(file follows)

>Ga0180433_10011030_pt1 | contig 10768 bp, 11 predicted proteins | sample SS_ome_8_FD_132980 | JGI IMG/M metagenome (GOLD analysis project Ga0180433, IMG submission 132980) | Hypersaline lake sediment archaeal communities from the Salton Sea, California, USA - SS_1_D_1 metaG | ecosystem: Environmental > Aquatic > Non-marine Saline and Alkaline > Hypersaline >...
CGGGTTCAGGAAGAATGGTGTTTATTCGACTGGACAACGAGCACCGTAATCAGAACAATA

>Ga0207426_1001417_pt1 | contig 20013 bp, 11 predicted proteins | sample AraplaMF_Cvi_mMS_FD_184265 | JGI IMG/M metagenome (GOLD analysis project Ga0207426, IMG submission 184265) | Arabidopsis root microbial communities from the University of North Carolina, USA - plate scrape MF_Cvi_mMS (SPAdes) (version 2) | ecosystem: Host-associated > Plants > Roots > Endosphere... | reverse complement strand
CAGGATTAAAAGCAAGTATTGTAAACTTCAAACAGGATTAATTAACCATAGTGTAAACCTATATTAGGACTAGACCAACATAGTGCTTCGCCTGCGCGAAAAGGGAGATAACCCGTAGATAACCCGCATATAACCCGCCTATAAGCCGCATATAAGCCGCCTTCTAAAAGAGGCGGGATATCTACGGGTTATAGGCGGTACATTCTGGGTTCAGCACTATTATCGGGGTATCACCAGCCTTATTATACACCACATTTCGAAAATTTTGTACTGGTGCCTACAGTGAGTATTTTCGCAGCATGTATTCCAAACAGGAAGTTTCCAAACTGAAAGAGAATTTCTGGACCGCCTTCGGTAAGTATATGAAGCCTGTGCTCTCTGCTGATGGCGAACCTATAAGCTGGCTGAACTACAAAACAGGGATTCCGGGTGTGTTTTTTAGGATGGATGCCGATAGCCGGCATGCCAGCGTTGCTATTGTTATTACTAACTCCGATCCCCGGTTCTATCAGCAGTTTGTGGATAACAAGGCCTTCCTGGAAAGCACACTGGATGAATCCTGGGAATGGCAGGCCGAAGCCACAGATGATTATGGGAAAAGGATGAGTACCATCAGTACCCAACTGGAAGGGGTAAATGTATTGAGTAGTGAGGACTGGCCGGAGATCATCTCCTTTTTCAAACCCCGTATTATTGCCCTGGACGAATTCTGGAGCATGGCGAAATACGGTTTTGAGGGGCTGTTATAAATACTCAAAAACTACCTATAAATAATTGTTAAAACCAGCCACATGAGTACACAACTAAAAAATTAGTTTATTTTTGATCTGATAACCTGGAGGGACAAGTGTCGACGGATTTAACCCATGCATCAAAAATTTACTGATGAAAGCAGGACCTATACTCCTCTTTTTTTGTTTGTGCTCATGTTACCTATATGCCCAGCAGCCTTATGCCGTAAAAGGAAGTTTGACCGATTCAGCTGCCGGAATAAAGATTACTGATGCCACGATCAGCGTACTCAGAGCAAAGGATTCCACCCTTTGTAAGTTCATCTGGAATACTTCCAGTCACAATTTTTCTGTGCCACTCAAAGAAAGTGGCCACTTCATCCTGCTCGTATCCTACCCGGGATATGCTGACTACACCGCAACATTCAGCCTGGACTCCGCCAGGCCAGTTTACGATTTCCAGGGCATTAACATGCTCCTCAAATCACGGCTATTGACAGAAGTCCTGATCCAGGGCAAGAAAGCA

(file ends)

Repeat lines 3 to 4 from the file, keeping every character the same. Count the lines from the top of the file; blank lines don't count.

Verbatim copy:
>Ga0207426_1001417_pt1 | contig 20013 bp, 11 predicted proteins | sample AraplaMF_Cvi_mMS_FD_184265 | JGI IMG/M metagenome (GOLD analysis project Ga0207426, IMG submission 184265) | Arabidopsis root microbial communities from the University of North Carolina, USA - plate scrape MF_Cvi_mMS (SPAdes) (version 2) | ecosystem: Host-associated > Plants > Roots > Endosphere... | reverse complement strand
CAGGATTAAAAGCAAGTATTGTAAACTTCAAACAGGATTAATTAACCATAGTGTAAACCTATATTAGGACTAGACCAACATAGTGCTTCGCCTGCGCGAAAAGGGAGATAACCCGTAGATAACCCGCATATAACCCGCCTATAAGCCGCATATAAGCCGCCTTCTAAAAGAGGCGGGATATCTACGGGTTATAGGCGGTACATTCTGGGTTCAGCACTATTATCGGGGTATCACCAGCCTTATTATACACCACATTTCGAAAATTTTGTACTGGTGCCTACAGTGAGTATTTTCGCAGCATGTATTCCAAACAGGAAGTTTCCAAACTGAAAGAGAATTTCTGGACCGCCTTCGGTAAGTATATGAAGCCTGTGCTCTCTGCTGATGGCGAACCTATAAGCTGGCTGAACTACAAAACAGGGATTCCGGGTGTGTTTTTTAGGATGGATGCCGATAGCCGGCATGCCAGCGTTGCTATTGTTATTACTAACTCCGATCCCCGGTTCTATCAGCAGTTTGTGGATAACAAGGCCTTCCTGGAAAGCACACTGGATGAATCCTGGGAATGGCAGGCCGAAGCCACAGATGATTATGGGAAAAGGATGAGTACCATCAGTACCCAACTGGAAGGGGTAAATGTATTGAGTAGTGAGGACTGGCCGGAGATCATCTCCTTTTTCAAACCCCGTATTATTGCCCTGGACGAATTCTGGAGCATGGCGAAATACGGTTTTGAGGGGCTGTTATAAATACTCAAAAACTACCTATAAATAATTGTTAAAACCAGCCACATGAGTACACAACTAAAAAATTAGTTTATTTTTGATCTGATAACCTGGAGGGACAAGTGTCGACGGATTTAACCCATGCATCAAAAATTTACTGATGAAAGCAGGACCTATACTCCTCTTTTTTTGTTTGTGCTCATGTTACCTATATGCCCAGCAGCCTTATGCCGTAAAAGGAAGTTTGACCGATTCAGCTGCCGGAATAAAGATTACTGATGCCACGATCAGCGTACTCAGAGCAAAGGATTCCACCCTTTGTAAGTTCATCTGGAATACTTCCAGTCACAATTTTTCTGTGCCACTCAAAGAAAGTGGCCACTTCATCCTGCTCGTATCCTACCCGGGATATGCTGACTACACCGCAACATTCAGCCTGGACTCCGCCAGGCCAGTTTACGATTTCCAGGGCATTAACATGCTCCTCAAATCACGGCTATTGACAGAAGTCCTGATCCAGGGCAAGAAAGCA